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PNS Daily News - September 22, 2020 


The Supreme Court vacancy raises stakes for a reproductive-rights campaign; voter-registration deadlines are just around the corner; and the pandemic compounds child-care woes.


2020Talks - September 22, 2020 


It's National Voter Registration Day. Plus, the Supreme Court and abortion are back, center stage, in the election spotlight.

Wisconsin Part of Higher Numbers of COVID-19 Cases in Black Communities

In Milwaukee County, black residents make up more than 40 of the area's nearly 60 COVID-19 deaths reported so far. (Adobe Stock)
In Milwaukee County, black residents make up more than 40 of the area's nearly 60 COVID-19 deaths reported so far. (Adobe Stock)
April 9, 2020

MILWAUKEE -- In a handful of states, including Wisconsin, racial data is being used as part of tracking of COVID-19 cases.

The information shows the pandemic is ravaging black communities in places such as Milwaukee.

Health officials say black residents make up almost half of the nearly 1,500 cases so far in Milwaukee County, and more than 70% of all deaths related to the virus.

Patricia McManus, president of the Black Health Coalition of Wisconsin, says it reflects years of neglect by local and state health officials when it comes to outreach and resources. She says with the pandemic, the information African-Americans do receive isn't always helpful.

"For example, call your private physician," McManus states. "Now, I can guarantee you that well over 50%, 60% of the people in my community do not have a private physician."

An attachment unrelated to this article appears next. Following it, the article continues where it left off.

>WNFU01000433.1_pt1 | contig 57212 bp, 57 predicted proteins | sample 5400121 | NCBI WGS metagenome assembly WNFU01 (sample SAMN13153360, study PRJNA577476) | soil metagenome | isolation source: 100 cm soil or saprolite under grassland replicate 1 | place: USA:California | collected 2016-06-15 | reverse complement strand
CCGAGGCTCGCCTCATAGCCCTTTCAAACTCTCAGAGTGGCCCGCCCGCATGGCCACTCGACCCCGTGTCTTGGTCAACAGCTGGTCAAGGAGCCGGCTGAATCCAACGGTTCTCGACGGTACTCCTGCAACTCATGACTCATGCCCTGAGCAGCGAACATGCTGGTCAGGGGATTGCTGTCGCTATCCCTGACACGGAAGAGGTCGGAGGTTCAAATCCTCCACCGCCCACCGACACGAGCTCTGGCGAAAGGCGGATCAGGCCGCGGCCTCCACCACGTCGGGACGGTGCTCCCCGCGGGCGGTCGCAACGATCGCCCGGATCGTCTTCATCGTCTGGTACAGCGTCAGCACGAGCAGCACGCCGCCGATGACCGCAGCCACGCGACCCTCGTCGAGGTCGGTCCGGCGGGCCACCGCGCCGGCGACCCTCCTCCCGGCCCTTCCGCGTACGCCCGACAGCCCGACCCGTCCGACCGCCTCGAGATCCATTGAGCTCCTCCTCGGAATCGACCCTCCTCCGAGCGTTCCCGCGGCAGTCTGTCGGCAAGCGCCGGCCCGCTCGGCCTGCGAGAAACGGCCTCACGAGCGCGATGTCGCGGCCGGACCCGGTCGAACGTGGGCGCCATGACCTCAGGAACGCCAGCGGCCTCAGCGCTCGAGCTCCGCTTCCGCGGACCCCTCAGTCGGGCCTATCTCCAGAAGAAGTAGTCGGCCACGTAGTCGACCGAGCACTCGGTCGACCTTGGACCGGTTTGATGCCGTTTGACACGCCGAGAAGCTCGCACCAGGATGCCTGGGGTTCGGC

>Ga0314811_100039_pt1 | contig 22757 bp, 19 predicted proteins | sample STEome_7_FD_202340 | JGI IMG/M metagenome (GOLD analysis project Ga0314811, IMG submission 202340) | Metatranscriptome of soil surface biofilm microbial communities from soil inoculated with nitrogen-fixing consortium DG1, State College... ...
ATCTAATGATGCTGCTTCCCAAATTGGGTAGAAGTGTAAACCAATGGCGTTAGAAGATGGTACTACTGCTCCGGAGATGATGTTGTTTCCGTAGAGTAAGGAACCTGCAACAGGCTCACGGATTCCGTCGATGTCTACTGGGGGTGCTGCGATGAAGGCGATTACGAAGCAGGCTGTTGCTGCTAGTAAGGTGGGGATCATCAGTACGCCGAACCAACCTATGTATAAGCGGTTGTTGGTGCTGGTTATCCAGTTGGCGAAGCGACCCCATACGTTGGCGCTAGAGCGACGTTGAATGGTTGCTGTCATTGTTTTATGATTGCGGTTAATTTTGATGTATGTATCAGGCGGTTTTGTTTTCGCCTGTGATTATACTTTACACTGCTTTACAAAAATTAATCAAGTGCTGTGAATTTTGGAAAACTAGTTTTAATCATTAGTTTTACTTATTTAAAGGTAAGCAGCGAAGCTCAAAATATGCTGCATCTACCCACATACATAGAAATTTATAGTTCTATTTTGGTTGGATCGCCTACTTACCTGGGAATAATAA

McManus says the lack of proper outreach is harmful since many people living in black communities struggle with chronic health issues.

Local health officials say they're trying to be more transparent and responsive to these concerns, pointing to the inclusion of racial data in the pandemic reporting.

Last year, both the city and county passed resolutions declaring racism as a public health crisis and the need to address racial bias in decision making.

But McManus says efforts to educate communities about virus prevention need to have a more direct and thoughtful approach because residents have felt left behind for far too long.

"It's important for them to have people who they really trust, and right now there's very little trust in this community around, especially, elected officials," she stresses.

On a national scale, advocates are calling on the Centers for Disease Control and Prevention (CDC) to include racial information when reporting cases. They say that will provide a clearer picture of where inequities exist in combating the spread of the virus.

Mike Moen, Public News Service - WI